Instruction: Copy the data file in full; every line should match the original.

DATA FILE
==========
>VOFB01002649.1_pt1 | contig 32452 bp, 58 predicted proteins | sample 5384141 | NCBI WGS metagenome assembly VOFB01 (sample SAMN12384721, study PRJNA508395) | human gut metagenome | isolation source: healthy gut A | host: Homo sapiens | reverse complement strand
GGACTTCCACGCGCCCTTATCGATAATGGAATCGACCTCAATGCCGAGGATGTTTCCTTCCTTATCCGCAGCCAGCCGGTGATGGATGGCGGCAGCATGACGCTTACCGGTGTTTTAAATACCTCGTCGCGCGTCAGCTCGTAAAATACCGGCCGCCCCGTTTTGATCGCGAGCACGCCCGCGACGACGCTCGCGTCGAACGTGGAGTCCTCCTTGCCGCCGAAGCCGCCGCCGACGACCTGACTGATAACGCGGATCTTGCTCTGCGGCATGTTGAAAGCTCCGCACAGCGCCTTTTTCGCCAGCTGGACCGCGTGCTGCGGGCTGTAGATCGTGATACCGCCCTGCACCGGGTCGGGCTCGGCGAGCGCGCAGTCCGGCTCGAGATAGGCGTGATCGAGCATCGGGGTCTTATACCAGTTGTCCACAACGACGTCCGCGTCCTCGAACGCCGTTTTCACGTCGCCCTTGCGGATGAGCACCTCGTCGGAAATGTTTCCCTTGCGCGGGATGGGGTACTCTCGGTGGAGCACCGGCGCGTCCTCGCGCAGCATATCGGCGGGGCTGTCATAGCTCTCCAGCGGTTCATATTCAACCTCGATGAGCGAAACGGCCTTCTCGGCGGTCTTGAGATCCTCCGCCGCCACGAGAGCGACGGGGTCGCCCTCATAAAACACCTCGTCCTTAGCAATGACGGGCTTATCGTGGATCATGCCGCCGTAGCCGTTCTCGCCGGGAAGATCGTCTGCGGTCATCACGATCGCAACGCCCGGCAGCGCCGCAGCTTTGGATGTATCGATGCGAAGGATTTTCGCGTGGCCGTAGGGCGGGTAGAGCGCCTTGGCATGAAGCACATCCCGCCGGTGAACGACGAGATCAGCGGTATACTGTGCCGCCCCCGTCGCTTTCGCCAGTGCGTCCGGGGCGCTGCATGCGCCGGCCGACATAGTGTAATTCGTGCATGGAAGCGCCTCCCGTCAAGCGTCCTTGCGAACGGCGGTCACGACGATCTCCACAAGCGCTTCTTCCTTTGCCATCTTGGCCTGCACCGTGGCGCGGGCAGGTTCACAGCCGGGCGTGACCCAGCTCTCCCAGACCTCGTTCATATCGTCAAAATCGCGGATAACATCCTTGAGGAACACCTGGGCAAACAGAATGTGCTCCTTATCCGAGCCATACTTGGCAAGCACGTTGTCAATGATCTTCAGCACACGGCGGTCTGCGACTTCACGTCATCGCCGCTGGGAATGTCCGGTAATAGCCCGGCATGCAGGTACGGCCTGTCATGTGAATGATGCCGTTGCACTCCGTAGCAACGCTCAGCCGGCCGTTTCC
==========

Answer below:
>VOFB01002649.1_pt1 | contig 32452 bp, 58 predicted proteins | sample 5384141 | NCBI WGS metagenome assembly VOFB01 (sample SAMN12384721, study PRJNA508395) | human gut metagenome | isolation source: healthy gut A | host: Homo sapiens | reverse complement strand
GGACTTCCACGCGCCCTTATCGATAATGGAATCGACCTCAATGCCGAGGATGTTTCCTTCCTTATCCGCAGCCAGCCGGTGATGGATGGCGGCAGCATGACGCTTACCGGTGTTTTAAATACCTCGTCGCGCGTCAGCTCGTAAAATACCGGCCGCCCCGTTTTGATCGCGAGCACGCCCGCGACGACGCTCGCGTCGAACGTGGAGTCCTCCTTGCCGCCGAAGCCGCCGCCGACGACCTGACTGATAACGCGGATCTTGCTCTGCGGCATGTTGAAAGCTCCGCACAGCGCCTTTTTCGCCAGCTGGACCGCGTGCTGCGGGCTGTAGATCGTGATACCGCCCTGCACCGGGTCGGGCTCGGCGAGCGCGCAGTCCGGCTCGAGATAGGCGTGATCGAGCATCGGGGTCTTATACCAGTTGTCCACAACGACGTCCGCGTCCTCGAACGCCGTTTTCACGTCGCCCTTGCGGATGAGCACCTCGTCGGAAATGTTTCCCTTGCGCGGGATGGGGTACTCTCGGTGGAGCACCGGCGCGTCCTCGCGCAGCATATCGGCGGGGCTGTCATAGCTCTCCAGCGGTTCATATTCAACCTCGATGAGCGAAACGGCCTTCTCGGCGGTCTTGAGATCCTCCGCCGCCACGAGAGCGACGGGGTCGCCCTCATAAAACACCTCGTCCTTAGCAATGACGGGCTTATCGTGGATCATGCCGCCGTAGCCGTTCTCGCCGGGAAGATCGTCTGCGGTCATCACGATCGCAACGCCCGGCAGCGCCGCAGCTTTGGATGTATCGATGCGAAGGATTTTCGCGTGGCCGTAGGGCGGGTAGAGCGCCTTGGCATGAAGCACATCCCGCCGGTGAACGACGAGATCAGCGGTATACTGTGCCGCCCCCGTCGCTTTCGCCAGTGCGTCCGGGGCGCTGCATGCGCCGGCCGACATAGTGTAATTCGTGCATGGAAGCGCCTCCCGTCAAGCGTCCTTGCGAACGGCGGTCACGACGATCTCCACAAGCGCTTCTTCCTTTGCCATCTTGGCCTGCACCGTGGCGCGGGCAGGTTCACAGCCGGGCGTGACCCAGCTCTCCCAGACCTCGTTCATATCGTCAAAATCGCGGATAACATCCTTGAGGAACACCTGGGCAAACAGAATGTGCTCCTTATCCGAGCCATACTTGGCAAGCACGTTGTCAATGATCTTCAGCACACGGCGGTCTGCGACTTCACGTCATCGCCGCTGGGAATGTCCGGTAATAGCCCGGCATGCAGGTACGGCCTGTCATGTGAATGATGCCGTTGCACTCCGTAGCAACGCTCAGCCGGCCGTTTCC